Controlling System Startup Processes
Red Hat Enterprise Linux (RHEL) is a rock solid commercial grade Linux operating system. If you're interested in learning RHEL from a system admins perspective then this course is for you!
The "Red Hat Enterprise Linux Technical Overview" course walks you through many of the basic system admin tasks and concepts required to administer RHEL effectively.
This course will provide you with insights to:
- Working with the Terminal
- Understanding the Kernel and User Spaces
- Graphical User Interface
- File management and the File System Hierarchy
- Editing Files using Vim
- Organizing Users and Groups
- File Permissions
- Managing Software
- Configuring Networking
- Controlling System Startup Processes
- Introduction to Containers
- Overview of Cockpit
Hey guys you may have heard about systemd and systemd is the heart of your Linux system.
And it's responsible for the initialization of your system, management of various resources like daemons, processes, pods, and more.
Now how you interface with it is by using the system ctl command.
And then you would refer to a unit.
Now a unit is an aspect of the system that systemd manages.
And we've various types of units. We have service units that are used for daemons. We have socket units for tcp ports. We have path units to manage files and directories. We have target units as well which are groups of other units.
Now every unit is represented by a unit file that has its configuration.
Now to list the different unit files that we have, we can make use of the command systemctl and we could say list-unit-files.
And again, take advantage of tab-completion over here.
So we're going to do a list for unit files.
And you can see these are the different unit files that we have. Now the extension typically is indicative of the type of unit that we are dealing with over here.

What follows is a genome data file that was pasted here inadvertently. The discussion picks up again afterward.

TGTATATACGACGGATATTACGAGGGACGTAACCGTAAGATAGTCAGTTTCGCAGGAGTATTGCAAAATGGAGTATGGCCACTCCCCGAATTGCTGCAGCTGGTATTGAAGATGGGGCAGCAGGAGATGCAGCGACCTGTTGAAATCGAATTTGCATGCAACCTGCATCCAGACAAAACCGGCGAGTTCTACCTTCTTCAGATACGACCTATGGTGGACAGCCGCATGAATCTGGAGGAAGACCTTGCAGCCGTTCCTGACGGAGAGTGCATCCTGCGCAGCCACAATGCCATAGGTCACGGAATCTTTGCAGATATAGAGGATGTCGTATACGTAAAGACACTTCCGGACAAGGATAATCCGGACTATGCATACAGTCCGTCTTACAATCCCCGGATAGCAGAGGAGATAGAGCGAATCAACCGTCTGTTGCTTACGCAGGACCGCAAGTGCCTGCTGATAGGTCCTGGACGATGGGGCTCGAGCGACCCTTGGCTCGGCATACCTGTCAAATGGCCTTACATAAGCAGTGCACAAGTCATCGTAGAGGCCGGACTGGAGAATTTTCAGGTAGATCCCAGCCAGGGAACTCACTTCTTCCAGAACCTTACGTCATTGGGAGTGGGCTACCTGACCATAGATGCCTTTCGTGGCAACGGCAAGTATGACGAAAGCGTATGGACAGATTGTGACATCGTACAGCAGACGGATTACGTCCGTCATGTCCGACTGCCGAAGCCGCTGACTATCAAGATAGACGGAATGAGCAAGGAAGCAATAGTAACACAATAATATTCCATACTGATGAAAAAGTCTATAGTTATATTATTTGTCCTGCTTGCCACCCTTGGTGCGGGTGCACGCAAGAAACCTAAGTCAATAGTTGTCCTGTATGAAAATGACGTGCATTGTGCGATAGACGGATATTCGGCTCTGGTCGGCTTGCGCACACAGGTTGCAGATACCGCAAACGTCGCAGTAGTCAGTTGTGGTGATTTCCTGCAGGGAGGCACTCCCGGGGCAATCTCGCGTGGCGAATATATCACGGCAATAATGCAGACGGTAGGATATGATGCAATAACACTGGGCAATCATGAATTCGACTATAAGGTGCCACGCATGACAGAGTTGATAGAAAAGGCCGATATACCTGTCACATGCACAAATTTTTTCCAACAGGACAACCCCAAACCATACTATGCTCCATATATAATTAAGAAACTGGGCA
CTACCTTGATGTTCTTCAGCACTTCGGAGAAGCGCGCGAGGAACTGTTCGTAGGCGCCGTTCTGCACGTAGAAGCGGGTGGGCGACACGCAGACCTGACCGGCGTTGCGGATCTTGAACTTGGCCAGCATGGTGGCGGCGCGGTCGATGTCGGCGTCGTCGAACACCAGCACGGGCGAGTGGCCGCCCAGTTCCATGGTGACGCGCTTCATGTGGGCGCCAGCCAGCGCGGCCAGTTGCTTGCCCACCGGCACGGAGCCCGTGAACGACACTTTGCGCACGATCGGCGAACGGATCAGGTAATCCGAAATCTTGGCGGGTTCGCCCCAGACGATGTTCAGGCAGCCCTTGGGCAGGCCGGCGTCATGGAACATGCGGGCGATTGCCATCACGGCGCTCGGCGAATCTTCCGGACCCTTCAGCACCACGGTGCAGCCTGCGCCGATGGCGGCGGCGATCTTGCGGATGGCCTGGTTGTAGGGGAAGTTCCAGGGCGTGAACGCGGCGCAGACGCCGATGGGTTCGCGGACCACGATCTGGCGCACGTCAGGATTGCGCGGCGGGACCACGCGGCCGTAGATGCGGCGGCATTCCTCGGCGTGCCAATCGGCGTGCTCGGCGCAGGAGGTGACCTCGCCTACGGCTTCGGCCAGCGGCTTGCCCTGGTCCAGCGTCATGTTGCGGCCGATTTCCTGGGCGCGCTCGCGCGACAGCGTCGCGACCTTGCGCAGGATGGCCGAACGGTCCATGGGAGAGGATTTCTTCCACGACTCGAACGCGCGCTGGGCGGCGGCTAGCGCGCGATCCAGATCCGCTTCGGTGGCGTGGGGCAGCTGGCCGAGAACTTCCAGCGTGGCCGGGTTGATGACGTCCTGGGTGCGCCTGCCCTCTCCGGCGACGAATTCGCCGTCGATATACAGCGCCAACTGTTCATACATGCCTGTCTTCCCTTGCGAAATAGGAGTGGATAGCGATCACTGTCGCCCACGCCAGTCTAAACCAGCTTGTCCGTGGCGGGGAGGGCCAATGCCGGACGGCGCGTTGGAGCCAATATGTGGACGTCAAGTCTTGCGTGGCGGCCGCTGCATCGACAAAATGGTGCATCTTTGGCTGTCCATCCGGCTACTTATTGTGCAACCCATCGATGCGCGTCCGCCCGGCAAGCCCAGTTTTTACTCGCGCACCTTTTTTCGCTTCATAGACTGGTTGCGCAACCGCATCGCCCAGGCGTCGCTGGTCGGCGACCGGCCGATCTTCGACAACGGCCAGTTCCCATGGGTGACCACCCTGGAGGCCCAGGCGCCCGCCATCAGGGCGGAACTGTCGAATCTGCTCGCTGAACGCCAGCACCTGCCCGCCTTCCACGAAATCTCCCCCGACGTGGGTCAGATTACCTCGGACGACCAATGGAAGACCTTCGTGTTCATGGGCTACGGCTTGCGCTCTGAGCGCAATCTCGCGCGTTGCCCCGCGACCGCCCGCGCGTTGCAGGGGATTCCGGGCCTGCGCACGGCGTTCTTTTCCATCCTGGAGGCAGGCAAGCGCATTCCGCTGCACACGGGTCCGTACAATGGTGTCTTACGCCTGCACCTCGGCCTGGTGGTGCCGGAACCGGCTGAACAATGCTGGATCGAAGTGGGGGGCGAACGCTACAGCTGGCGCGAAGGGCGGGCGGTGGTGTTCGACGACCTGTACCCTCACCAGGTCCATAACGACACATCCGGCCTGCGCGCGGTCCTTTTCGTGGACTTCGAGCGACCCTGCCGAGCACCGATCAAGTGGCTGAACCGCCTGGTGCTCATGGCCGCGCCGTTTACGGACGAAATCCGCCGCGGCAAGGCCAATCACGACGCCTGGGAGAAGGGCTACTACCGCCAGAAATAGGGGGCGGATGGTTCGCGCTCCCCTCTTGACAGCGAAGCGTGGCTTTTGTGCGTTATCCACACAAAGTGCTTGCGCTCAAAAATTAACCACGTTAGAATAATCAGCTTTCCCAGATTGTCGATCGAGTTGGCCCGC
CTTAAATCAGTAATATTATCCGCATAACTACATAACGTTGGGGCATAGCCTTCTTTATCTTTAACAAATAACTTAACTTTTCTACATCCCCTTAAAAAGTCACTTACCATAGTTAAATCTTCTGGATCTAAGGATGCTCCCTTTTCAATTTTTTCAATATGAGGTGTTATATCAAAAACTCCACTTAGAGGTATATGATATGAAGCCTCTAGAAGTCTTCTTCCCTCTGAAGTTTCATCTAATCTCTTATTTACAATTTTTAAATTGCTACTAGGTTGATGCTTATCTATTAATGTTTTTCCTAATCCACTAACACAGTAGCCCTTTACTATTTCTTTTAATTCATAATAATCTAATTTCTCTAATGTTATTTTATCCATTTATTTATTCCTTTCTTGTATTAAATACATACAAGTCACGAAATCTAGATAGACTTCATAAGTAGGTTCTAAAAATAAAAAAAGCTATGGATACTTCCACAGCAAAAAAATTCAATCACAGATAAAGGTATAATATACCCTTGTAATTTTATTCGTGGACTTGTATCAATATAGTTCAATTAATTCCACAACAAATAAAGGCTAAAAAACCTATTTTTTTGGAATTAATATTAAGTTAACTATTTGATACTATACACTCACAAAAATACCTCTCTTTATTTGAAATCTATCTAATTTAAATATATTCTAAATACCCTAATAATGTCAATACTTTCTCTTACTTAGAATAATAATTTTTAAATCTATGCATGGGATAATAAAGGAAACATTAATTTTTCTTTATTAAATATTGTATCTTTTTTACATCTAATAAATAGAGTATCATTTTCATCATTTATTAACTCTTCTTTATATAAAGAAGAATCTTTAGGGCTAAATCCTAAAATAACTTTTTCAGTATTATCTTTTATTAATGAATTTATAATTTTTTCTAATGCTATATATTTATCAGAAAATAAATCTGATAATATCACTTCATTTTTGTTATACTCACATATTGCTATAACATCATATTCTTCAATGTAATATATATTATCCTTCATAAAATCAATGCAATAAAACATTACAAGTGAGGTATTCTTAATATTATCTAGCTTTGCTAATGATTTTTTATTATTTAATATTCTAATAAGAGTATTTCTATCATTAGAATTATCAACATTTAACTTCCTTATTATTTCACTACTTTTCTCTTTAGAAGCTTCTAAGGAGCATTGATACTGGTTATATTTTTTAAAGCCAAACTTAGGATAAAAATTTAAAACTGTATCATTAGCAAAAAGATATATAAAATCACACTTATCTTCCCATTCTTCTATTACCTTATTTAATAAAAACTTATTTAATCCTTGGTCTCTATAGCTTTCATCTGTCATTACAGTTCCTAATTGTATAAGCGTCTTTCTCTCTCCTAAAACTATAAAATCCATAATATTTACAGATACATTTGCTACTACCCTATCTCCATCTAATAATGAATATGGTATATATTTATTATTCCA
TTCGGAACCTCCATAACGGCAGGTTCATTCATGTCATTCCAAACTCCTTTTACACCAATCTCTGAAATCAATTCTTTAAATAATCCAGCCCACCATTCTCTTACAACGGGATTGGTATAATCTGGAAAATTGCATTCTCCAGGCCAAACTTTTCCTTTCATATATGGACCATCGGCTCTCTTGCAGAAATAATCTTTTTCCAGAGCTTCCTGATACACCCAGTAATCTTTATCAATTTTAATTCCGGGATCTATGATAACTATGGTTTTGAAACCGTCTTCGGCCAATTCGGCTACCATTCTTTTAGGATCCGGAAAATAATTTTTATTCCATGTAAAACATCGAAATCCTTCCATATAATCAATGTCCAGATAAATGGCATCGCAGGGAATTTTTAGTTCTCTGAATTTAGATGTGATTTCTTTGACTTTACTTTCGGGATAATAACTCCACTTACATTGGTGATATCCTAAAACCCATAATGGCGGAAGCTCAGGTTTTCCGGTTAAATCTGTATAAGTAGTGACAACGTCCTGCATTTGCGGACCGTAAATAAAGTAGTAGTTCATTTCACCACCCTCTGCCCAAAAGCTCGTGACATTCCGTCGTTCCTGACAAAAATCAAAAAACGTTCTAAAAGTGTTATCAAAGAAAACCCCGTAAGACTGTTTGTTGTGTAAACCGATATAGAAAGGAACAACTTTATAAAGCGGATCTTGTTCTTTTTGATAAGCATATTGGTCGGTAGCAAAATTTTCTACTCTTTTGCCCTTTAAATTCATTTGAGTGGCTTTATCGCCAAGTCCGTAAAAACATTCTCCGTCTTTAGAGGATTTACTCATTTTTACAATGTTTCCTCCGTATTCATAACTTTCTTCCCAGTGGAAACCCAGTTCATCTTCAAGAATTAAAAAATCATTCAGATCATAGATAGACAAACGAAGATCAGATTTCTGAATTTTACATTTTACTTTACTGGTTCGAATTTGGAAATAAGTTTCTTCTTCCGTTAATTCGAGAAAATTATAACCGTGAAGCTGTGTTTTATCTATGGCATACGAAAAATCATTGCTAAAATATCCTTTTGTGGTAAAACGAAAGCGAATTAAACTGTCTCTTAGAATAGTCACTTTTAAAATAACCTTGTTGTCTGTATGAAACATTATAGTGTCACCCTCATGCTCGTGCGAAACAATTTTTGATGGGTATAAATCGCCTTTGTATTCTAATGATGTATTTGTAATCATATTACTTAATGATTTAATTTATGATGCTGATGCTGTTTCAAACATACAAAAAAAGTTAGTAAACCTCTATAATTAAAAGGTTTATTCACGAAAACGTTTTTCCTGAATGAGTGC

So you can see that we have things like mounts, we have automounts, we have paths, services, those are big ones we deal with them quite frequently.
Scrolling down in the list over here, lots of services as you can see.
But there also others like sockets. So you can see that we have a cockpit.socket right now.
And then further towards the bottom you can see targets. Like I said think of a target as being a group of other units.
Now typically to do management of services again we would make use of systemctl. If we want you to display units of a particular type we could say systemctl and we could say list-units.
So we're going to be listening the units of a particular type. So now we could say --type and we could specify the type that we're interested in.
So we could say service and it's only going to show us unit types or unit files of the type service right now.
So again you can see we have a couple of components over here.
Let's go and scroll down through the list. Yeah, the big one that we're going to deal with is sshd.service.
So let's go and run that systemctl command to have a look at the status of the sshd service.
So the command right now becomes systemctl status sshd.
Now what I could do is specify the full name of the units including the the extension.
So I could say sshd.service.
And that's completely optional. The command would work without it. So it would yield the same result. So what we can see right now is that we are having a look at the units called sshd.service which is for the open ssh server daemon.
You can see that it's unit file is loaded and you can see the path that the unit file comes from. So this unit file comes from /usr/lib/systemd/system/shd.service.
And like I said it's a configuration file. It's currently enabled.
And what this means is that whenever the system boots up, that unit file is going to be initialized. That service in other words is going to be started.
And you can see that the vendors preset behavior is for it to be enabled.
At the moment, it's currently running. So we could see its active status over there.
It's currently running right now and you can see since when, since Wednesday April the 17th.
It also gives us some really cool information about the applicable documentation that you may be interested in.
So it's referring us over here to man pages.